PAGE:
Epilepsy is one of the most common neurological disorders affecting ~65 million people worldwide. Of those, 25-35% are not responsive to pharmacological treatment, despite the development of new antiepileptic drugs in the previous decades. One of the main barriers hindering the development of better therapies for epileptic seizures, such as closed-loop neuromodulation for seizure prevention and abatement, is the lack of understanding of how seizures initiate, spread and terminate over cortical and subcortical regions. Progress thus far has been hampered by the challenge of measuring in humans neural activity at the multiple scales of ensembles of single neurons and large-scale brain networks. In addition, most previous studies have focused on biophysical mechanisms for seizure initiation at seizure onset zones. An overlooked aspect of focal seizures is the formation/maintenance of local and large-scale pathological neuronal networks and the time-varying susceptibility of brain dynamics to seizure initiation and spread (generalization). We hypothesize that these pathological multiscale networks are maintained via the recurring activation of epileptiform spatiotemporal patterns not only during seizures but also during interictal and preictal periods. We will address these problems in patients with pharmacologically intractable focal epilepsy by recording ensemble of single-neurons via intracortical 96-microelectrode arrays (96-MEA, 4 mm X 4 mm) and large-scale brain networks via intracranial EEGs (Truccolo et al., 2011, 2014; Wagner et al., 2015). Neural activity at these multiple levels will be recorded continuously 24hr/day, over a period of ~1-2 weeks. Furthermore, we will determine the association between recurrent pathological patterns and changes in the brain's susceptibility to spread of excitation and seizures by actively probing neural dynamics with a recently developed real-time closed-loop intracranial electrical stimulation platform (Sarma et al., 2016).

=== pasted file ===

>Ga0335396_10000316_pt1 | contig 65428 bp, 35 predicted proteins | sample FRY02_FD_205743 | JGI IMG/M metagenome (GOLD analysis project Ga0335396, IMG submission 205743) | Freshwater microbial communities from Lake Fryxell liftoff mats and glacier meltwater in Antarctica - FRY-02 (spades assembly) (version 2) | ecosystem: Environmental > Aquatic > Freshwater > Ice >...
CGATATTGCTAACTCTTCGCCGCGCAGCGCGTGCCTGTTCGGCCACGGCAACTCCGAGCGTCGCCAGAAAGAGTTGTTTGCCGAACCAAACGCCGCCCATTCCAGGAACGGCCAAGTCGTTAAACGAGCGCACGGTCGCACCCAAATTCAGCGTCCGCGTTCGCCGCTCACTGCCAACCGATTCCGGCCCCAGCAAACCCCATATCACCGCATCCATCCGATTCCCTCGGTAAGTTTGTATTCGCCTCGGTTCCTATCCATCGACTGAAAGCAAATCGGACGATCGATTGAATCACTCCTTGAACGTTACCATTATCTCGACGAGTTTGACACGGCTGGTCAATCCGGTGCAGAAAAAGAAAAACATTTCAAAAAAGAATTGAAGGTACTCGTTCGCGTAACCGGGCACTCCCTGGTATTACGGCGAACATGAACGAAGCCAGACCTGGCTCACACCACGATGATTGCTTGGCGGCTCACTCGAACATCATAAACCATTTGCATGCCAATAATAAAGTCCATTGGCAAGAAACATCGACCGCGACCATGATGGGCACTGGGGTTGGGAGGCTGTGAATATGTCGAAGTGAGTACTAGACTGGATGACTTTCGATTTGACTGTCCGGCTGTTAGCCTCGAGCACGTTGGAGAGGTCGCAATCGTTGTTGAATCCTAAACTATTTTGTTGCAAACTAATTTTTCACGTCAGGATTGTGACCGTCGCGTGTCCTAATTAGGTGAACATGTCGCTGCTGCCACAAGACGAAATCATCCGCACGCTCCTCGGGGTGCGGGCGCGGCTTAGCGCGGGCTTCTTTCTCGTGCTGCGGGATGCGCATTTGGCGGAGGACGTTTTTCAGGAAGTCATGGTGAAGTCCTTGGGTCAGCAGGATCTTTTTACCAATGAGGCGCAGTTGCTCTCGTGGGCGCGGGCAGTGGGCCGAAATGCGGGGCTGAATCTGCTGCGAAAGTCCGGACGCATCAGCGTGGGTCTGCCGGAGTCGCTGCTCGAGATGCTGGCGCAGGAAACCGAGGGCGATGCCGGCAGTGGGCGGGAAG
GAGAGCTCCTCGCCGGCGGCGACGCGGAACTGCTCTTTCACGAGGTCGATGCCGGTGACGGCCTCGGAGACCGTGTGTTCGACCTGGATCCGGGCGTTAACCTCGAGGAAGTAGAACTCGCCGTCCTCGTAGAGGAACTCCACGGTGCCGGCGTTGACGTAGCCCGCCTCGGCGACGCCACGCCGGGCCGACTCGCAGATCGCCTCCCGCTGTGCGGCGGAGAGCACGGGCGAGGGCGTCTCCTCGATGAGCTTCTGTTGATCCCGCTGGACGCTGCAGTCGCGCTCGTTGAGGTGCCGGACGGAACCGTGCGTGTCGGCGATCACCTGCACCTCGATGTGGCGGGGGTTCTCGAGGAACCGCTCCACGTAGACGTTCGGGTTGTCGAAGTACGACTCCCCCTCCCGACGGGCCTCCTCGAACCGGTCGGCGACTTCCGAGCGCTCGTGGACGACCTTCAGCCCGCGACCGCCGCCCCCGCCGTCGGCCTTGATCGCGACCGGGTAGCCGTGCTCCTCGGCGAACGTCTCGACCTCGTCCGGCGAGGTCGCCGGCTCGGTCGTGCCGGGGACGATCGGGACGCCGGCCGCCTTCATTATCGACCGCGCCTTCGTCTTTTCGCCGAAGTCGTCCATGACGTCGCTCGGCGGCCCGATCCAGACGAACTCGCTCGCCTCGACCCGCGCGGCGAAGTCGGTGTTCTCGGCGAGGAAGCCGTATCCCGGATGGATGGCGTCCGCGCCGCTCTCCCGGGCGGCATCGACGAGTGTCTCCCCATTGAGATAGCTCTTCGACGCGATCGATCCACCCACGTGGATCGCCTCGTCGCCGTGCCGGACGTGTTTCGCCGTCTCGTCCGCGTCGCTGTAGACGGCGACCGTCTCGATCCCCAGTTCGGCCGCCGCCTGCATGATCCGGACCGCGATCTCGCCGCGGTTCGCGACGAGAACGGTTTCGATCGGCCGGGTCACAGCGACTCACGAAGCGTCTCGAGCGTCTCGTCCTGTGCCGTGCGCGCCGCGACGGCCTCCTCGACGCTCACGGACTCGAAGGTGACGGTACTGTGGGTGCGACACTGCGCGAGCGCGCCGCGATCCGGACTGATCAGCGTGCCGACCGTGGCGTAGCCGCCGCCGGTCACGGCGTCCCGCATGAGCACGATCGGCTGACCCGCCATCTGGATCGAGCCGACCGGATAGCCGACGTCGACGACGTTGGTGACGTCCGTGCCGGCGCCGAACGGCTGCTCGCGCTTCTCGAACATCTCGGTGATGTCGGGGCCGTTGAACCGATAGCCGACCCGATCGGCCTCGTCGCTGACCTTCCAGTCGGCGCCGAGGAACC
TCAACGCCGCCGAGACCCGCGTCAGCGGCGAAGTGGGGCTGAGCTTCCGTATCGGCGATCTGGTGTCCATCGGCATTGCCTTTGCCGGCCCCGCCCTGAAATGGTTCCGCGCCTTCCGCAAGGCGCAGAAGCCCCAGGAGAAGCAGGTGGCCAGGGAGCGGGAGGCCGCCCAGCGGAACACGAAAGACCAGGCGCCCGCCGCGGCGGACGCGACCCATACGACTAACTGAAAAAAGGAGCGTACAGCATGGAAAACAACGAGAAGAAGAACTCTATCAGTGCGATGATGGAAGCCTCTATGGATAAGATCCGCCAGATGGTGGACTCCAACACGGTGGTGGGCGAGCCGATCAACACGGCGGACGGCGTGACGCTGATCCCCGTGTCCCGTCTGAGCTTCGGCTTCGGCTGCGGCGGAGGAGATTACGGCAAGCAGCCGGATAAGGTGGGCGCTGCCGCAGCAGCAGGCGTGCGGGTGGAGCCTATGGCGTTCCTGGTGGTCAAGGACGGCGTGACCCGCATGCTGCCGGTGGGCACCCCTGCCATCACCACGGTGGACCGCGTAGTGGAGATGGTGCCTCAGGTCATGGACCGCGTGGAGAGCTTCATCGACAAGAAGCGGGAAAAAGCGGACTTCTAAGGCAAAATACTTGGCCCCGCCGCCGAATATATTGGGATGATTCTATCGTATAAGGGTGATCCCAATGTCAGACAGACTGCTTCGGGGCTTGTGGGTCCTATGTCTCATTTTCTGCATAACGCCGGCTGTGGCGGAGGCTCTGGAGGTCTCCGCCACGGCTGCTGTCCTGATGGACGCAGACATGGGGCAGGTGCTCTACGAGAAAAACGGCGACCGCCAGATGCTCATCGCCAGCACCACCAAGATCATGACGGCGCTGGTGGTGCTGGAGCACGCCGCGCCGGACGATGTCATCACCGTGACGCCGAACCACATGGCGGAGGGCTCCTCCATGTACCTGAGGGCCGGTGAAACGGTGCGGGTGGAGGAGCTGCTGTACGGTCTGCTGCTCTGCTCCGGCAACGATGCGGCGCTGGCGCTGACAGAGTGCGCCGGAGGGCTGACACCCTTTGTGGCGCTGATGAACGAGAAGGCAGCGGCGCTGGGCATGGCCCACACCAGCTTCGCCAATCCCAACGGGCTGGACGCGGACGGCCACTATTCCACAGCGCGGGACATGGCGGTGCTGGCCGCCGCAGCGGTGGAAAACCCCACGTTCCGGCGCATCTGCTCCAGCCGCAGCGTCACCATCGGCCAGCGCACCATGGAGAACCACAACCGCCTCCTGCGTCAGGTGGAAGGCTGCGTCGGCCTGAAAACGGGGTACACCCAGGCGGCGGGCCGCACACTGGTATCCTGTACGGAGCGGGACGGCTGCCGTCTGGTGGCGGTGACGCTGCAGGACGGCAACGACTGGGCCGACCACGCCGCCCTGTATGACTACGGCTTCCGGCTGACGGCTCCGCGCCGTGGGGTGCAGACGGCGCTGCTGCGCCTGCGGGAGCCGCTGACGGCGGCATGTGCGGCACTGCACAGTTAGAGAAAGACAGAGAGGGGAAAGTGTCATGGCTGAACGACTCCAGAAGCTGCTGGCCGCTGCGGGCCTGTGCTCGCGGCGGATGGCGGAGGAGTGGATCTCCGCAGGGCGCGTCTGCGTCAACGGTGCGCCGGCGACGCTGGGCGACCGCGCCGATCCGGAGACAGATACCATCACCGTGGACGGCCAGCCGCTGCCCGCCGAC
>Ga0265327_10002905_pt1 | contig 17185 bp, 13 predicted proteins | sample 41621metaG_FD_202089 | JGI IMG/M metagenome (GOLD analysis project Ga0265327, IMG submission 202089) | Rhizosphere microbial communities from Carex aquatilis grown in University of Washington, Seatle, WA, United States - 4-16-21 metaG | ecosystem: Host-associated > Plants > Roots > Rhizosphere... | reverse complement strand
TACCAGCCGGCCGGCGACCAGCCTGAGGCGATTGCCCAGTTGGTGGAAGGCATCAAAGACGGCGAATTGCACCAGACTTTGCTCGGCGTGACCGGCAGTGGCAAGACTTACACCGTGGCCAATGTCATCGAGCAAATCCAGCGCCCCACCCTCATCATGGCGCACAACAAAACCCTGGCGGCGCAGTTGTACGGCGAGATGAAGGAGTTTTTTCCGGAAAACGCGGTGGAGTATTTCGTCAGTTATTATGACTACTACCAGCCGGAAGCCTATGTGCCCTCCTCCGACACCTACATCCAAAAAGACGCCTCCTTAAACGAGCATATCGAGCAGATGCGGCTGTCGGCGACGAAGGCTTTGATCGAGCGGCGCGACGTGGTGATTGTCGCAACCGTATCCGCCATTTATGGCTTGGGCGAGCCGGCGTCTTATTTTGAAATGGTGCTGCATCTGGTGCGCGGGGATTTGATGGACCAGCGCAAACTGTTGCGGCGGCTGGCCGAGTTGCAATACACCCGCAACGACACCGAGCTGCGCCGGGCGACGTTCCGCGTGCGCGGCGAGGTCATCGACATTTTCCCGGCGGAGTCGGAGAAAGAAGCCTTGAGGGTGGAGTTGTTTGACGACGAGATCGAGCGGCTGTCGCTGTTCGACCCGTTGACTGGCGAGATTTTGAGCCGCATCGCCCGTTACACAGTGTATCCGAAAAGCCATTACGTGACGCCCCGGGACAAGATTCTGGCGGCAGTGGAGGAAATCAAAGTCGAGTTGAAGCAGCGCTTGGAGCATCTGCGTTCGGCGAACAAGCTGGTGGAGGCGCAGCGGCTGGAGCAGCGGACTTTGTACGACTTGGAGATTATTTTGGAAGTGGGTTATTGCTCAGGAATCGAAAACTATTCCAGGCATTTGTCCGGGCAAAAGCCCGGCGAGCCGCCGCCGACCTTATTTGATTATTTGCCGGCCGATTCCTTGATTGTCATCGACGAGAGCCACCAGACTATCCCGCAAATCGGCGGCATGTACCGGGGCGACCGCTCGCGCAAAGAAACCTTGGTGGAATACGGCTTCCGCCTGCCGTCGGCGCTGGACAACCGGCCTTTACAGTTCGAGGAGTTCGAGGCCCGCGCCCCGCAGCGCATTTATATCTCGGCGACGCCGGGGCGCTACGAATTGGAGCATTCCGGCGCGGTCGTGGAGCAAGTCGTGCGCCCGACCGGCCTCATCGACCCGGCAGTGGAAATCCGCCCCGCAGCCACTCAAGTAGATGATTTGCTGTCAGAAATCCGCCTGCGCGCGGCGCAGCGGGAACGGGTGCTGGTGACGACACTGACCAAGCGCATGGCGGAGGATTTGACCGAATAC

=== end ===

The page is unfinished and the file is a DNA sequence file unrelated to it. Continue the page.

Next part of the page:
Three specific AIMs will: (1) Test the hypothesis that multiscale ictal patterns recur not only during seizures but also during interictal periods, becoming part of the resting state networks' repertoire; (2) Test the hypothesis that precursor biomarkers of seizure initiation include the reactivation of multiscale ictal network patterns; (3) Test the hypothesis that ictal pattern reactivation during interictal periods is accompanied by increases in the brain's susceptibility to both local and large-scale spread of excitation: probing neural dynamics with closed-loop electrical stimulation.

Public Health Relevance

Epilepsy affects about 65 million people worldwide, 3 million in the US alone. Current pharmacological and surgical approaches to treatment are inadequate and risky for a substantial number of patients. This project will use groundbreaking recording technologies, as well as ways of actively probing brain activity, that will provide an unprecedented level of detail into the microphysiology and mechanisms underlying pharmacologically intractable epilepsy. The long-term goals of this research are to provide a basis for new therapies and approaches to seizure prevention, in the hopes of restoring the quality of life of people suffering from pharmacologically intractable epilepsy.

National Institute of Health (NIH)
National Institute of Neurological Disorders and Stroke (NINDS)
Research Project (R01)
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Acute Neural Injury and Epilepsy Study Section (ANIE)
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Whittemore, Vicky R
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Brown University
Schools of Medicine
United States
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Proix, Timothée; Jirsa, Viktor K; Bartolomei, Fabrice et al. (2018) Predicting the spatiotemporal diversity of seizure propagation and termination in human focal epilepsy. Nat Commun 9:1088
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Y Ho, E C; Truccolo, Wilson (2016) Interaction between synaptic inhibition and glial-potassium dynamics leads to diverse seizure transition modes in biophysical models of human focal seizures. J Comput Neurosci 41:225-44
Lu, Yao; Truccolo, Wilson; Wagner, Fabien B et al. (2015) Optogenetically induced spatiotemporal gamma oscillations and neuronal spiking activity in primate motor cortex. J Neurophysiol 113:3574-87

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